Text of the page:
Daily Digest

Federal regulators sign off on new reactors for Florida plant

NUCLEAR: Federal regulators finish a seven-year study partly clearing the way for two new reactors at the Turkey Point plant in Florida. (Miami Herald)

ALSO:
• America’s newest reactor in Tennessee returns to power after a nine-day outage linked to a possibly faulty transformer. (Chattanooga Times Free Press)
• A deficient valve at Alabama Power’s Farley plant releases ammonia “dangerous to life” but the leak is quickly patched. (Dothan Eagle)

FLORIDA:
• Solar groups file a pair of lawsuits to nullify the solar Amendment 1 and to “embargo” counting votes on it until the state Supreme Court can rule. (Miami Herald)
• An industry poll shows support slipping for Amendment 1. (SolarWakeUp.com)

PIPELINES:
• A group of House Democrats urge federal officials to investigate Colonial Pipeline after its deadly explosion in Alabama Monday. (The Hill)
• Although a fire from its Monday explosion in Alabama was still burning late Wednesday, Colonial Pipeline aims to start repairs by this weekend. (Associated Press, Birmingham Business Journal)
• Federal regulators approve an interstate gas pipeline in West Virginia and Kentucky and three compressor stations that come with it. (Gas Compression Magazine)
• A map identifies oil and gas pipelines in Alabama county-by-county. (Alabama Media Group)
• Opponents of Dominion’s planned Atlantic Coast Pipeline route in central Virginia plan a “revival” for this weekend. (WVIR)
• Residents of central Virginia criticize as “disenfranchising” federal regulators’ efforts to hear the public’s views on pipelines. (The Roanoke Times)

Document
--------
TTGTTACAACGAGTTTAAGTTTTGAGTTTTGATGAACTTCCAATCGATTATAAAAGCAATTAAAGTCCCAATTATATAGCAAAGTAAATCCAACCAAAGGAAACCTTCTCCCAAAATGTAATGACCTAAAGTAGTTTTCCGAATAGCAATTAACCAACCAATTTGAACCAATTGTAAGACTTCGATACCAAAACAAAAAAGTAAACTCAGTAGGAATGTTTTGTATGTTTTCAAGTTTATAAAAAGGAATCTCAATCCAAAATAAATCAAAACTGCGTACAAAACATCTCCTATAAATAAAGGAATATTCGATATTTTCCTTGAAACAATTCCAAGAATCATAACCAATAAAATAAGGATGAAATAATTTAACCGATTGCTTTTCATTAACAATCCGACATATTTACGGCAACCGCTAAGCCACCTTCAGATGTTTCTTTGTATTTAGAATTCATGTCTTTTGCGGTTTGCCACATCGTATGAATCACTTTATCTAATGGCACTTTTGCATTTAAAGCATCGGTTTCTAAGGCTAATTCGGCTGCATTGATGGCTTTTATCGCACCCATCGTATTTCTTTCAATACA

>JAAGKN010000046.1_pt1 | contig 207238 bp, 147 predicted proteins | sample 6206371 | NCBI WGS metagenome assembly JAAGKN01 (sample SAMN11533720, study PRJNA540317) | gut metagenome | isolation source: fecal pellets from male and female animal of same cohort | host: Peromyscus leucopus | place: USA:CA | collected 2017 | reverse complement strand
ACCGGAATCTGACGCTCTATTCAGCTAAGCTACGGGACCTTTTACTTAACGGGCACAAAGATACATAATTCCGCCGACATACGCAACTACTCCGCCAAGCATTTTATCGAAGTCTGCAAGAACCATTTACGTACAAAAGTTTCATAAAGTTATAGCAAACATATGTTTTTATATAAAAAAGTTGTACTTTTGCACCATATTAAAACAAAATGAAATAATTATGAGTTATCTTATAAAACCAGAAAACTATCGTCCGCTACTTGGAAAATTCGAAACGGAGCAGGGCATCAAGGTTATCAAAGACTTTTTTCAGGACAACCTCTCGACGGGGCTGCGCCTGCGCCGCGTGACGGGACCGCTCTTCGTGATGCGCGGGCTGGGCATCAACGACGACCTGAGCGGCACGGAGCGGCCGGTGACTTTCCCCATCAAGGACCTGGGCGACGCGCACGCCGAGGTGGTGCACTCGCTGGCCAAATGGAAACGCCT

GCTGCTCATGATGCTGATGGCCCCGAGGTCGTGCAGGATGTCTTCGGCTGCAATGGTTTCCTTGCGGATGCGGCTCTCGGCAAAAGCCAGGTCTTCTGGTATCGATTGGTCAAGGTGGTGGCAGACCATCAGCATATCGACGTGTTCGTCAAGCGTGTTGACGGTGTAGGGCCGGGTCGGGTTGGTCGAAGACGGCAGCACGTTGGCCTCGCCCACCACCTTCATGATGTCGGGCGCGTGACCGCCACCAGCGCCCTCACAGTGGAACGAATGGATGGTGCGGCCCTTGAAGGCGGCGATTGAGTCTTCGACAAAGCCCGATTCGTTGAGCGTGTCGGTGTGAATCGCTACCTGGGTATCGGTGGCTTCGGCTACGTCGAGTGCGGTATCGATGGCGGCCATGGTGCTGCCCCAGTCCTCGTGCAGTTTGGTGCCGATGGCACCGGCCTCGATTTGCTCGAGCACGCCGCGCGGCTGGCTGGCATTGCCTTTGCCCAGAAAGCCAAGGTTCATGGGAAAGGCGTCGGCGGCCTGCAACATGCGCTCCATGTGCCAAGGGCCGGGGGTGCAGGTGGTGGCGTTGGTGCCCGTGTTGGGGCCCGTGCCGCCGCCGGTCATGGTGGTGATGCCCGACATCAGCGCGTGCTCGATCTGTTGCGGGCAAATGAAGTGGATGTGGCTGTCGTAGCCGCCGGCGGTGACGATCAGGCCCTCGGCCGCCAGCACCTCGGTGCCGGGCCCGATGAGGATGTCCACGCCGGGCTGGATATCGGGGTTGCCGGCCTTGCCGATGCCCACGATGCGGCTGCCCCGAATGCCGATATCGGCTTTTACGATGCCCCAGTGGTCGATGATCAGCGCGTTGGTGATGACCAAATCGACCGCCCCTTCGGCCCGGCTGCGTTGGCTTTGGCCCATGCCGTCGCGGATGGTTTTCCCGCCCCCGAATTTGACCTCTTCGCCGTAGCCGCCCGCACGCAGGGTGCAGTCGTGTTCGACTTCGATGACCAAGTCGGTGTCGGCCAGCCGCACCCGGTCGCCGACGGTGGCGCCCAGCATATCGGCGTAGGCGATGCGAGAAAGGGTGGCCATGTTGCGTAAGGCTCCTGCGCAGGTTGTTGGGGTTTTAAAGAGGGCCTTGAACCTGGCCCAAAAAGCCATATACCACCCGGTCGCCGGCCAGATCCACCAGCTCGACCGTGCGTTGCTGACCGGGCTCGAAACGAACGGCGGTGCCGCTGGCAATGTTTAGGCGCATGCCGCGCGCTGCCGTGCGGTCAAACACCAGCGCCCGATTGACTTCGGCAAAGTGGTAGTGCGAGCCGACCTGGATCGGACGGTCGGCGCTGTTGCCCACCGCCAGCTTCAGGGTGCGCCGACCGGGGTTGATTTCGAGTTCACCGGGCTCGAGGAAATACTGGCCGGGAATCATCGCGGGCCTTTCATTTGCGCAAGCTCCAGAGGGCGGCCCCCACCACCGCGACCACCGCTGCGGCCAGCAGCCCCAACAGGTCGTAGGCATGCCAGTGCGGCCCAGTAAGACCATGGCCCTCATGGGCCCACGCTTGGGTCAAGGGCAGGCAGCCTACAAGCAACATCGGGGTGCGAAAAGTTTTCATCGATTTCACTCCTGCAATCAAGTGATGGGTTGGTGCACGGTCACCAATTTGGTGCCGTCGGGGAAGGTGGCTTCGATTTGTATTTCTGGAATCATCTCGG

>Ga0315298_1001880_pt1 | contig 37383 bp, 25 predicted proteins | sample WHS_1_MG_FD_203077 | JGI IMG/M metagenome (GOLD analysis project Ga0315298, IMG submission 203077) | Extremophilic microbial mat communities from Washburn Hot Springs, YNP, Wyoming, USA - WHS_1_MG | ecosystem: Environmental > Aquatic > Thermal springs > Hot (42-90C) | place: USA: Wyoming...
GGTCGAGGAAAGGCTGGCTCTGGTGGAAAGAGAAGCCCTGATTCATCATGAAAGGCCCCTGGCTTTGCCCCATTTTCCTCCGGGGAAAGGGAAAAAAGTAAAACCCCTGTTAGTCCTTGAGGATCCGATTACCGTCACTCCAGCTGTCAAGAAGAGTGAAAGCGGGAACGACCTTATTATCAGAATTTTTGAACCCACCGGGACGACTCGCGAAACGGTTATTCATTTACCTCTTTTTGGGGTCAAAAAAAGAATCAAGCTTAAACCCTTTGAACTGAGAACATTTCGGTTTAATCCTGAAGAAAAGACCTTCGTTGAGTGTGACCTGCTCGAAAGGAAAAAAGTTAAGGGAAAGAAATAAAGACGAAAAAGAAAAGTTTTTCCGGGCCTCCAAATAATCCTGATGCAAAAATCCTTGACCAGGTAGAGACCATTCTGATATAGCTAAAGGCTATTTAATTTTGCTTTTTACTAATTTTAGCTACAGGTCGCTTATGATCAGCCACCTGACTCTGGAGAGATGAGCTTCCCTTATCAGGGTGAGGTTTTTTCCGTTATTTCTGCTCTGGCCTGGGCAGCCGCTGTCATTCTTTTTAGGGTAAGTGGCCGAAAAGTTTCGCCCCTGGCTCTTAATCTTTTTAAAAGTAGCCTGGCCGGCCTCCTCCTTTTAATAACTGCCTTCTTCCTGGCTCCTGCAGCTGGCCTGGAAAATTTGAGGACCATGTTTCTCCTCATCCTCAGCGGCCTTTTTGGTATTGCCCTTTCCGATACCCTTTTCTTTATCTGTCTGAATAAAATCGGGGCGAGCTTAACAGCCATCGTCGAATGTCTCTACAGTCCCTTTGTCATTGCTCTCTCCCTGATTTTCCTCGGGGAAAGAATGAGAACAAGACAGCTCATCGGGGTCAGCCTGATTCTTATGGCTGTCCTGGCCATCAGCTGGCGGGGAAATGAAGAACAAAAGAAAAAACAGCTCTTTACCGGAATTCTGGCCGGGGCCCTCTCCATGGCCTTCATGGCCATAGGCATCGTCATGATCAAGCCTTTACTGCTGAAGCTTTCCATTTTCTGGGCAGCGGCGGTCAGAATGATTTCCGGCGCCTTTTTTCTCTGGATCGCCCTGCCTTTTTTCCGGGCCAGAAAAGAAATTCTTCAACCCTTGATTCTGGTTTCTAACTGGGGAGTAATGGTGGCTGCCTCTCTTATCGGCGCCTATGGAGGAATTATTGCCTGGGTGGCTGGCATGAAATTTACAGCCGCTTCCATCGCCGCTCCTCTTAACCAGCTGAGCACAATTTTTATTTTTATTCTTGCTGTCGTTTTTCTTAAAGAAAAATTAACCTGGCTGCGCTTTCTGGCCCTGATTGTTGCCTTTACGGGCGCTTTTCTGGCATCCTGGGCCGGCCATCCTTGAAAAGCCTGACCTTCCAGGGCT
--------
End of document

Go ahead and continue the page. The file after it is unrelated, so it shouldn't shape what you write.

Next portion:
COAL: Southern Company CEO Tom Fanning touts progress at its “clean coal” power plant in front of a rate hike request for its Mississippi Power unit. (MississippiWatchdog.org)

NATURAL GAS: Florida regulators halt hedging of natural gas purchases by Florida’s major utilities. (SaintPetersBlog)

OIL & GAS: New rules are to guide North Carolina in remediating groundwater contamination from underground storage tanks. (SmithEnvironment Blog)

COAL ASH: The TVA seeks input on alternatives for managing coal ash in Kentucky. (Associated Press)

UTILITIES: Duke Energy’s new president in Florida is its current vice president for environmental, health and safety. (SaintPetersBlog)

TRANSPORTATION: Here’s how Chattanooga is connecting renewables with more efficient public transit and electric cars. (Southern Alliance for Clean Energy)

EFFICIENCY: Upon completion, 119 homes under construction will add to the 1,215 homes in North Carolina qualified to claim a “Green Built NC” certification. (Black Mountain News)

CLIMATE: Despite the growing risk and disappearing federal aid tied to updated resettlement zone maps, many residents of coastal Louisiana are staying put. (WSDU) 

VOLKSWAGEN EMISSIONS SCANDAL: Two Republicans are probing the settlement agreement between VW and the EPA. (The Hill)

COMMENTARY:
• The federal process for permitting pipelines is rigged. (Roanoke Times)
• A prominent blog tallies figures in a Florida newspaper’s report on utilities’ spending to fight solar there and finds its total wanting. (SaintPetersBlog)
• More Floridians are seeing the light about the solar Amendment 1 and voting no. (Orlando Sentinel)
• A non-profit urges the EPA to boost opportunities for solar and efficiency to help low-income communities in South Carolina and elsewhere. (Southern Environmental Law Center)

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